Friends, we are missing it. Ironically, in an effort to catch it all and make it last forever.
In the last two months, I’ve had the good fortune to attend two baseball games in two cities, both featuring post-game fireworks. And at both I encountered a strange phenomenon: the person sitting directly in front of me texted, took selfies, and posted to and scrolled through Facebook throughout the entire game. In the case of the first game, an Orioles game in Baltimore, the seats were gifted to us for our anniversary. They were not cheap. I wondered why anyone would pay $50 for a ticket only to stare at her phone.
It’s so easy to be judgmental, and that is not my intent. It’s not that I’m never on my phone, and I recognize to casual observers in public it may appear sometimes that I am ignoring something important—my children, for example—while I text or check my phone. And that may nor may not be true. On Thursday I happened to look down and see the girl in front of me pleading for her boyfriend not to break up with her over something she liked on Facebook. I watched her after she texted this. Her body language was relaxed. She gave no indication to the friends she was sitting with that anything was wrong. I was perplexed at how many of us appear to be with the people around us when we are actually far away. I make an effort, as part of my ongoing commitment to being here now, to focus on the person in front of me, but I don’t always succeed. I think the ramifications of all of this perceived connectedness is not just blatant rudeness to those we’re with; it also masks deep loneliness.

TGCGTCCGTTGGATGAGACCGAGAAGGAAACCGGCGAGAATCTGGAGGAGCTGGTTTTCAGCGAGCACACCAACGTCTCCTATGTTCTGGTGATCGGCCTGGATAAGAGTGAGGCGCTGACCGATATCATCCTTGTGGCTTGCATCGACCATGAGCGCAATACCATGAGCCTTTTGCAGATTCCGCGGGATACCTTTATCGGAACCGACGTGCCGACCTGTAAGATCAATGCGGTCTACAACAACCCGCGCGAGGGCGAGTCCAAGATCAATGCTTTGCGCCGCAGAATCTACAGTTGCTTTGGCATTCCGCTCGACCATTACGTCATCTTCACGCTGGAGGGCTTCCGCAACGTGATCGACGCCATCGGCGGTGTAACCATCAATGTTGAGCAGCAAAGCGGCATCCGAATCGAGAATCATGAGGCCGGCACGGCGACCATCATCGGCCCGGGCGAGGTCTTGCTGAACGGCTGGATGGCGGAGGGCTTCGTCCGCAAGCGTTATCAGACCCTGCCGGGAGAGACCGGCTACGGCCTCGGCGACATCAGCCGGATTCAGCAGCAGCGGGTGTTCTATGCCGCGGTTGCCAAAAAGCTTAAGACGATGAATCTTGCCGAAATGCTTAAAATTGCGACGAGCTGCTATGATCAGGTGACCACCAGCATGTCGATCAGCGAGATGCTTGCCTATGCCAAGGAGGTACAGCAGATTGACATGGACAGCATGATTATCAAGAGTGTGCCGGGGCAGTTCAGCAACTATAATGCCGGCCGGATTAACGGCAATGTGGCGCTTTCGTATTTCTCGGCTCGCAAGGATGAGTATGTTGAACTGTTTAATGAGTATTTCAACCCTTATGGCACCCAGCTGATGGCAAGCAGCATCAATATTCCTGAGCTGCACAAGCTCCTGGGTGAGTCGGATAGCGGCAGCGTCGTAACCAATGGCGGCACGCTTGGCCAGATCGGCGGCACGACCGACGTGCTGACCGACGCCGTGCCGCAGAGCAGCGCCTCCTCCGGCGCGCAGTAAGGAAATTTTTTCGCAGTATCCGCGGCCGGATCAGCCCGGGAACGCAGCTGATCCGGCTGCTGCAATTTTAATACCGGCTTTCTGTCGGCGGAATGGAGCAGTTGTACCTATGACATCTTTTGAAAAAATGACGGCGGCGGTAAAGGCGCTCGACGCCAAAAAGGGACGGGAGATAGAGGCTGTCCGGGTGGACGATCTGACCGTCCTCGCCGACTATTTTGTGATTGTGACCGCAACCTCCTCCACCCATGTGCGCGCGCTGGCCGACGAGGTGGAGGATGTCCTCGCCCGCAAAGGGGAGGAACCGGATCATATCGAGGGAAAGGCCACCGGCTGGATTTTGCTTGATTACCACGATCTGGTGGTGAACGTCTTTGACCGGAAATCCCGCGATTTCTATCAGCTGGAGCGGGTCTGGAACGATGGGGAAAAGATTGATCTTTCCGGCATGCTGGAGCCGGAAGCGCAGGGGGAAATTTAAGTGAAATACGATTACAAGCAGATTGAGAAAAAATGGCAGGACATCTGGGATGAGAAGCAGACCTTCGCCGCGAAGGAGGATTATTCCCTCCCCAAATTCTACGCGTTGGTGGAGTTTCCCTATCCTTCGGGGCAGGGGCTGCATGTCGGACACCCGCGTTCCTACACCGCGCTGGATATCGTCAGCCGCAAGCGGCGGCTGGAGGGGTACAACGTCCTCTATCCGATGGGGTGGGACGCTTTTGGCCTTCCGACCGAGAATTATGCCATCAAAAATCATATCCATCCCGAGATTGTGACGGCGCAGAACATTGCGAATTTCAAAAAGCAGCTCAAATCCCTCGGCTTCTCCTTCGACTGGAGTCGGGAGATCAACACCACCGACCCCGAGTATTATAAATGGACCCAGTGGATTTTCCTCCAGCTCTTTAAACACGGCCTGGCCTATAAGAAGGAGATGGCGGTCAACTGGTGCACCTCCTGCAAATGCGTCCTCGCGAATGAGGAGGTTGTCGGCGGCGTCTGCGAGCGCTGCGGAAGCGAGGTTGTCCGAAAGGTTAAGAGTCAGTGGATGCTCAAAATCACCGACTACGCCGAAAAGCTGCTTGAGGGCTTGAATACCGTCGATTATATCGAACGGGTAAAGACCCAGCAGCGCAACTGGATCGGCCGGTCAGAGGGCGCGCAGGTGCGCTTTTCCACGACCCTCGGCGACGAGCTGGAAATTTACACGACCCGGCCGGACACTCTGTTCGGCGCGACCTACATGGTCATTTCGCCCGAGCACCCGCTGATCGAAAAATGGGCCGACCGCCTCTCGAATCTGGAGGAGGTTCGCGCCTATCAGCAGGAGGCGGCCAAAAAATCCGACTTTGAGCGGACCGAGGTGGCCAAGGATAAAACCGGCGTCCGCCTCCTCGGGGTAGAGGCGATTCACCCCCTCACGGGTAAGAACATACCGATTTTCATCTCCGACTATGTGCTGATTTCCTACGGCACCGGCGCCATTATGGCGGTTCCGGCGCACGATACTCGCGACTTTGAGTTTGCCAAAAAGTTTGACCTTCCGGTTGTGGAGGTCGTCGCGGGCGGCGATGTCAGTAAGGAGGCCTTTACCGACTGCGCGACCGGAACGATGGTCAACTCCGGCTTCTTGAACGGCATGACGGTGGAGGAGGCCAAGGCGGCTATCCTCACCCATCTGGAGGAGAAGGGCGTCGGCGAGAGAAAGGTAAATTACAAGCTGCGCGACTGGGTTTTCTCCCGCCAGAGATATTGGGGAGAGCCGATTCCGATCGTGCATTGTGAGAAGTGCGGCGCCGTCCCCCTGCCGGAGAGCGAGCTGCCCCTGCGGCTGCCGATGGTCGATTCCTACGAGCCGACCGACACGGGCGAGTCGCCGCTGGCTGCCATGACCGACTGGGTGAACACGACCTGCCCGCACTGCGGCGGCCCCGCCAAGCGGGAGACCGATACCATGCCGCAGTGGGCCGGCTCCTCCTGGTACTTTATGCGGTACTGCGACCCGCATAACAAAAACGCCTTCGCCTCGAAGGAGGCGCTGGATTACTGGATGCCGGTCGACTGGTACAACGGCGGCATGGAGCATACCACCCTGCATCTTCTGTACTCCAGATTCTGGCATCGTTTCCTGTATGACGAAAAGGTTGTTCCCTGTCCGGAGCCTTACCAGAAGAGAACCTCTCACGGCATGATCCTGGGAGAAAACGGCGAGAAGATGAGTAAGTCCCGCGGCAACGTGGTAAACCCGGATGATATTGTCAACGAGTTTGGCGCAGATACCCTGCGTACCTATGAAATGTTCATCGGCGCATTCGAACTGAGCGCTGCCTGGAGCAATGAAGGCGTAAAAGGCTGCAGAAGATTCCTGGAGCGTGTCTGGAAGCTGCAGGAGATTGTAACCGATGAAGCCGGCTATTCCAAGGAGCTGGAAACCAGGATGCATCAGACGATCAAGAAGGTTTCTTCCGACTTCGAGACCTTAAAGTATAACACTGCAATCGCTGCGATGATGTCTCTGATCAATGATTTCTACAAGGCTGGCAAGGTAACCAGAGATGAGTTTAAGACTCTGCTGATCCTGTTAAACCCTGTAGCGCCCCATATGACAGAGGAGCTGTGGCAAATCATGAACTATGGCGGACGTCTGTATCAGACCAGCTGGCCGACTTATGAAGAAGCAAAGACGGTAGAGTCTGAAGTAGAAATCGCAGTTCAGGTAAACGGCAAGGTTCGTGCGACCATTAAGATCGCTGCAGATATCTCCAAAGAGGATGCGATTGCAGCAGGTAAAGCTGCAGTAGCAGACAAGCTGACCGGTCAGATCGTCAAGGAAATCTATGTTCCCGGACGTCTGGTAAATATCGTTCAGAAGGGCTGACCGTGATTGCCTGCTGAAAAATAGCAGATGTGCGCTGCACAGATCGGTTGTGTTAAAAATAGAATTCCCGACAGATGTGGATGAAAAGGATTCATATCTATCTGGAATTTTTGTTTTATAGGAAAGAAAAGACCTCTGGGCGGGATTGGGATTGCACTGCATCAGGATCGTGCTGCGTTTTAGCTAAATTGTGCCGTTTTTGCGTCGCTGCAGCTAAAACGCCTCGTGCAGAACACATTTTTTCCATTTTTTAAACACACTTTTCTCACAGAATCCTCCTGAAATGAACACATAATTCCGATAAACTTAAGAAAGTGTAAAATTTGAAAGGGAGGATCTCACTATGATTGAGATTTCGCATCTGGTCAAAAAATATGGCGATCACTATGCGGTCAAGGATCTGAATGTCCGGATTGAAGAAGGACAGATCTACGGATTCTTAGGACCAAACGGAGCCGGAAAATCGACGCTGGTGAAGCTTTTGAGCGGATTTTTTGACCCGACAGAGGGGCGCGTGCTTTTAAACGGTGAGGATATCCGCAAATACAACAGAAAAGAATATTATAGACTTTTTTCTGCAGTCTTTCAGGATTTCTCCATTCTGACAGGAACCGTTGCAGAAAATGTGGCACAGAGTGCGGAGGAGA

Daniel has chosen not to play in social media—no Facebook, Twitter, Instagram, nothing. He also doesn’t have a (very) smart phone. So he often chides me and our friends when we are together and some of us are looking at our phones, whether it’s to edit and share pictures of something that just happened or whether it’s because we’re giving in to distraction. It’s easy to judge when you’ve never been there, but he’s also not wrong.
No amount of recording or snapping will ever be able to capture the life in these moments, the joy in this life, right now. Tomorrow will have sorrows and troubles and joys of its own, but that’s where they belong, tomorrow. So I will capture what I can-- there is no condemnation here-- I photographed and shared whatever moments I could over our wonderful holiday weekend. But there will never be enough. I will purpose throughout every day to be fully present. I’ll take pictures when I’m able. I will often get it wrong. I will try to be like Mary and “treasure up all these things and ponder them in [my] heart.” (Luke 2:19)
I can’t slow it, but I refuse to let it go by while I’m looking down.